One may ask, why twice in the text and once in translation? The answer is that we find that the Torah was given at Mount Sinai, taught once again in the Ohel Moed, and a third time in Arvos Moav. At Arvos Moav, the Torah was explained, as it is stated (Dvarim 1:5), “Moshe initiated the explanation of the Torah” – Rashi adds “into seventy languages.” We, therefore, do it twice in the text and once in translation – which is an explanation of the Torah, for there is no need for seventy languages, rather each person should understand it in his own tongue, and the language of the multitude of Israel was Targum [Aramaic]. Therefore it must be done twice in the text and once in the Targum.

One must understand the fundamental principle behind the matter. Shnayim Mikreh VeEchad Targum corresponds to the three worlds. Torah is from the celestial world, and therefore one should read it twice in the text corresponding to this world and to the middle world. The third one is Targum which corresponds to the celestial world.

And do not wonder how it could be that Targum,which is insignificant,is a more lofty language than the Holy Tongue, for this is not the case. The language of Targum is not a private language specific to any one nation, rather it is all-encompassing to everyone. The Targum teaches to the entire world, encompassing all. On account of this, the Torah was given to everyone.

This also teaches why the third time it should be read in Targum, which is all-enclusive -the Torah belongs to everyone. However, the nations of the world did not wish to accept it. This is the significance of the loftiness of Torah, when it is for all. Thus, on account of the fact that the Torah comes from the celestial world to the lower world to Israel, we are therefore obligated to read it simultaneously with the congregation [of Israel] twice in the text and once in Targum. This is the essence of why the Torah was given at Sinai, retaught at the Ohel Moed and taught a third time in Arvos Moav in seventy languages. And understand this, for the matter is quite clear.


[1] There is much controversy in regard to the meaning of “even Atros and Divon.” See Aruch HaShulchan paragraph 11 and footnote there.

   [1] Regarding a person who is incapable of reading the Parsha, the Pele Yoetz under the heading “Parshios” writes that [until he learns Hebrew] he should read it along with someone else.

Women are clearly exempt from this Mitzvah (as it is a Mitzvas Assei SheHaZman Garma). Boys under the age of Bar Mitzvah would be obligated to perform this mitzvah for Chinuch purposes as is the case for all other Mitzvos. Rabbi Shlomo Zalman Auerbach zatzal stated that a young child merely babbling words is not considered chinuch. When asked about adults who may not understand the Targum, he responded, “An adult at least knows that each word in the Targum corresponds to a Hebrew word in the Posuk. Rav Elyashiv shlita was likewise not of the opinion that there is a substantive Chinuch here for a child.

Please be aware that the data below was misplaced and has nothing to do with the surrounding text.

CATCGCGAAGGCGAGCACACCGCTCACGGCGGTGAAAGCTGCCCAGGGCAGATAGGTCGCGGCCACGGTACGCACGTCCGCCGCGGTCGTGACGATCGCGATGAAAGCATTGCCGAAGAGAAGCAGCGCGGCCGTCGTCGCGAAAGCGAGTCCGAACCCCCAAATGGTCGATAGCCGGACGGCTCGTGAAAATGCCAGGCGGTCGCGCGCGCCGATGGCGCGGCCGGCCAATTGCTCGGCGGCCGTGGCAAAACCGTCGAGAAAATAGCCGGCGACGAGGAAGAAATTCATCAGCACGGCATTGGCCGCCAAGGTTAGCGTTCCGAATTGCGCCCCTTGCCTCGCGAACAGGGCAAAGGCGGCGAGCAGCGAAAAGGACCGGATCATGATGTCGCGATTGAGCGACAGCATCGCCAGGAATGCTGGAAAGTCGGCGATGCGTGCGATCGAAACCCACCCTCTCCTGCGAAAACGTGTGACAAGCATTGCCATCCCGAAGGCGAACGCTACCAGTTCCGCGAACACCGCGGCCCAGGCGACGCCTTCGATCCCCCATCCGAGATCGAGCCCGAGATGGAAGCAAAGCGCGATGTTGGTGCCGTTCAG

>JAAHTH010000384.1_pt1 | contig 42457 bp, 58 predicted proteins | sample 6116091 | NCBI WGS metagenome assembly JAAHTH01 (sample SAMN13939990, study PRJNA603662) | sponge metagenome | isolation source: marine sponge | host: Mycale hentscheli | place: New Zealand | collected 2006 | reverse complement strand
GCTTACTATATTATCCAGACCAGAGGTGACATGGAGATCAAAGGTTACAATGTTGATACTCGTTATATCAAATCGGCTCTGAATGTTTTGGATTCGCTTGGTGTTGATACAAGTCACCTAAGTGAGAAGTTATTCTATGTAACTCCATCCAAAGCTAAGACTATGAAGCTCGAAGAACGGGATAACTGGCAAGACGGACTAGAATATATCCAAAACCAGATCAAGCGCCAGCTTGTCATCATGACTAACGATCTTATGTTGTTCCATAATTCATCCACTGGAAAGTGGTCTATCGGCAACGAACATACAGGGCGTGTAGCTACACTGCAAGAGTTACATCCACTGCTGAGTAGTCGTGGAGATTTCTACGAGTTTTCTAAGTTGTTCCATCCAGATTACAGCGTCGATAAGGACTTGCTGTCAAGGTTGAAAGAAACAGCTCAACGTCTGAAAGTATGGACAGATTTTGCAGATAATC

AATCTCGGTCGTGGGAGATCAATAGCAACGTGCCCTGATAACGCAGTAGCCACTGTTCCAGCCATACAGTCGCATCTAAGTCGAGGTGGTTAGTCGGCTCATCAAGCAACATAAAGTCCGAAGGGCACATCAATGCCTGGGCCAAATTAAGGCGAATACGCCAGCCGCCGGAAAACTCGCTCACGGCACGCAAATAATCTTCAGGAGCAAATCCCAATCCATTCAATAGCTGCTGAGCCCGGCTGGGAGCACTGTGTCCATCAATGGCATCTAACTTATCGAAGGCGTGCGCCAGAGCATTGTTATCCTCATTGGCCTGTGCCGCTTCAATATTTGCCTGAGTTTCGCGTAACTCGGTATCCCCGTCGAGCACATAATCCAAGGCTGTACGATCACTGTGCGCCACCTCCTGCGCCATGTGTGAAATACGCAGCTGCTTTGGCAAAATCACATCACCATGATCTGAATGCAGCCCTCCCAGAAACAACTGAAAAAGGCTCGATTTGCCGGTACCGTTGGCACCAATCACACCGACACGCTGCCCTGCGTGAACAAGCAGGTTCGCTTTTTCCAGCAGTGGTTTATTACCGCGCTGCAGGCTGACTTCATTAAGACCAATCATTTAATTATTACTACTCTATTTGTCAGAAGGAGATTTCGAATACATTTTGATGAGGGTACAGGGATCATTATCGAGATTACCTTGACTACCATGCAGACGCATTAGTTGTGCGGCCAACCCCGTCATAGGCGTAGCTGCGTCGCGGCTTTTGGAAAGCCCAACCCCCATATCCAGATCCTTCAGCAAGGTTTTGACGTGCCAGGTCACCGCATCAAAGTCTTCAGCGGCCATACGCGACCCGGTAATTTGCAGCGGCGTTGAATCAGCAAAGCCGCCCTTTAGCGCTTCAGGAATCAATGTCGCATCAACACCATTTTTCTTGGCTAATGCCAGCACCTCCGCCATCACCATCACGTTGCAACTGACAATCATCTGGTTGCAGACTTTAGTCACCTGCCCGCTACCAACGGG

Blind people are exempt from Shnayim Mikreh, according to the Radbaz (Vol. III #867) because of the concept “things that are written should not be said orally.” See also Har Tzvi O.C. Vol. I #37 and Y.D. #3.

There is a great debate regarding the obligation of a mourner during Shivah. Responsa Yehuda Yaaleh Vol. I #359 is of the opinion that the Tur and Shulchan Aruch in YD Siman 400 permit it, as do the Shach, Taz and the Maharshal. Rav Palagi in Rav Pealim Vol. I YD #52 argues and states that the Tur and Shulchan Aruch there are not discussing Shnayim Mikreh. Consequently he prohibits it as does the Chida and Maharil. See also Yaviah Omer Vol. IV YD #31.

Rabbi Dovid Feinstein related to me that a Bar Mitzvah Bochur who completed the Shnayim Mikrah VeEchad Targum of that week before his Bar Mitzvah should repeat it again after his Bar Mitzvah. Rav Shlomo Zalman Auerbach Zatzal stated that the soon to be Bar Mitzvahed youth has indeed fulfilled the Mitzvah. When asked whether the child should wait the few days until he is Bar Mitzvahed, Rabbi Shlomo Zalman zatzal responded, “Lav Davka- not neccessarily.” Rav Elyashiv shlita also stated that that the Bar Mitzvah boy does not have to redo the Parsha.

[1] The Pri MaGadim in his Mishbetzes HaZahav cites a slightly different allusion: VeAileh Shmos = VeChayav HaAdam Likroh HaParsha Shnayim Mikrah VeEchad Targum.

[1] See Yerushalmi (Megillah 4:1) that Moshe ordained that all of Israel should read the Torah on Shabbos, Yomim Tovim, Rosh Chodesh, and Chol HaMoed. Indeed, the Rambam writes (Hilchos Tefillah 12:1) that Moshe also ordained that it be read on Monday and Thursday as well.

 [1] This statement of the Aruch HaShulchan is intriguing. The Talmud (Nedarim 37b) indicates that the reading of the Targum was ordained by Ezra. The Talmud Yerushalmi seems to be of the same position (Yerushalmi Megillah 1:9 and 4:1). Rabbi Yechiel Yaakov Weinberg (Sridei Aish Volume IV, page 267) quotes Meseches Sofrim to indicate that it was indeed Moshe Rabbeinu who ordained the reading of Targum. He also quotes Josephus (Contra Apion) to this effect. The Sheiltos Siman 26 note 28 also writes that it was ordained by Moshe Rabbeinu, as does Rabbi Naftali Tzvi Yehuda Berlin in his HeEmek Shailah.

 [1] The Trumas HaDeshen in Responsa #23, quoting Rabbeinu Chananel, writes that the reason is to be proficient in what the congregation will read. This is slightly different than the Levush’s reason. Rabbi Shlomo Zalman Auerbach zatzal stated that we do not discount any of the Taamim, and we accept them all.